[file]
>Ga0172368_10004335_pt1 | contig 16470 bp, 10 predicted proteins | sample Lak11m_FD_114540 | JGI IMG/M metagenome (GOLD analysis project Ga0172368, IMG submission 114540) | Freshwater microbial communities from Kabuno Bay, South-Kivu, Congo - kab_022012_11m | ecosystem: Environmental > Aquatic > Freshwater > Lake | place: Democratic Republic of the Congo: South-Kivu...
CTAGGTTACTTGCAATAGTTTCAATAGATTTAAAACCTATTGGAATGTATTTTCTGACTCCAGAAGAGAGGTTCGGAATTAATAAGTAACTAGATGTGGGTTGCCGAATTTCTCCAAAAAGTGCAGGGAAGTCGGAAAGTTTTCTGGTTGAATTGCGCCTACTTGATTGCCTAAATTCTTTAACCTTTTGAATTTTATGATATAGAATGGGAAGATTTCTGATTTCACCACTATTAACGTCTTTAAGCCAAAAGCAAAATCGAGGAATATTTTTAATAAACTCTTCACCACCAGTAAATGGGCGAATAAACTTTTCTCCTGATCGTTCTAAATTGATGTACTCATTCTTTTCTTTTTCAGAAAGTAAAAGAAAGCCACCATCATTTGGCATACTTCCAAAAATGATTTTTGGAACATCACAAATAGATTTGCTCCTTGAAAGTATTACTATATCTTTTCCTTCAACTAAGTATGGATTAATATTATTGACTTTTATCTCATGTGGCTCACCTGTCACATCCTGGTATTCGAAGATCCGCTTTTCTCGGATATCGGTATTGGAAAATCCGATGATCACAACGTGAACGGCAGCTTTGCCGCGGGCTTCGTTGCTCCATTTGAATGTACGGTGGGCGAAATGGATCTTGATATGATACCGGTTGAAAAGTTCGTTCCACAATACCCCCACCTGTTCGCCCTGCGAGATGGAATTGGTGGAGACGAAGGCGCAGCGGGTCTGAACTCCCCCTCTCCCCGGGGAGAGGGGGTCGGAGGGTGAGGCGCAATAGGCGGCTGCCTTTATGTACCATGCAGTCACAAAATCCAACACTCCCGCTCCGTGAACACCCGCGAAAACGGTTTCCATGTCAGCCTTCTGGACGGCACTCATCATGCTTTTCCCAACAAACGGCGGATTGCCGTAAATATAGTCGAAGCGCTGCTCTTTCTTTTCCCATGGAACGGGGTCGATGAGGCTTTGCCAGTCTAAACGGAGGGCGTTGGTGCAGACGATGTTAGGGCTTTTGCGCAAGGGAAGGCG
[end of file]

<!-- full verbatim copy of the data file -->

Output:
>Ga0172368_10004335_pt1 | contig 16470 bp, 10 predicted proteins | sample Lak11m_FD_114540 | JGI IMG/M metagenome (GOLD analysis project Ga0172368, IMG submission 114540) | Freshwater microbial communities from Kabuno Bay, South-Kivu, Congo - kab_022012_11m | ecosystem: Environmental > Aquatic > Freshwater > Lake | place: Democratic Republic of the Congo: South-Kivu...
CTAGGTTACTTGCAATAGTTTCAATAGATTTAAAACCTATTGGAATGTATTTTCTGACTCCAGAAGAGAGGTTCGGAATTAATAAGTAACTAGATGTGGGTTGCCGAATTTCTCCAAAAAGTGCAGGGAAGTCGGAAAGTTTTCTGGTTGAATTGCGCCTACTTGATTGCCTAAATTCTTTAACCTTTTGAATTTTATGATATAGAATGGGAAGATTTCTGATTTCACCACTATTAACGTCTTTAAGCCAAAAGCAAAATCGAGGAATATTTTTAATAAACTCTTCACCACCAGTAAATGGGCGAATAAACTTTTCTCCTGATCGTTCTAAATTGATGTACTCATTCTTTTCTTTTTCAGAAAGTAAAAGAAAGCCACCATCATTTGGCATACTTCCAAAAATGATTTTTGGAACATCACAAATAGATTTGCTCCTTGAAAGTATTACTATATCTTTTCCTTCAACTAAGTATGGATTAATATTATTGACTTTTATCTCATGTGGCTCACCTGTCACATCCTGGTATTCGAAGATCCGCTTTTCTCGGATATCGGTATTGGAAAATCCGATGATCACAACGTGAACGGCAGCTTTGCCGCGGGCTTCGTTGCTCCATTTGAATGTACGGTGGGCGAAATGGATCTTGATATGATACCGGTTGAAAAGTTCGTTCCACAATACCCCCACCTGTTCGCCCTGCGAGATGGAATTGGTGGAGACGAAGGCGCAGCGGGTCTGAACTCCCCCTCTCCCCGGGGAGAGGGGGTCGGAGGGTGAGGCGCAATAGGCGGCTGCCTTTATGTACCATGCAGTCACAAAATCCAACACTCCCGCTCCGTGAACACCCGCGAAAACGGTTTCCATGTCAGCCTTCTGGACGGCACTCATCATGCTTTTCCCAACAAACGGCGGATTGCCGTAAATATAGTCGAAGCGCTGCTCTTTCTTTTCCCATGGAACGGGGTCGATGAGGCTTTGCCAGTCTAAACGGAGGGCGTTGGTGCAGACGATGTTAGGGCTTTTGCGCAAGGGAAGGCG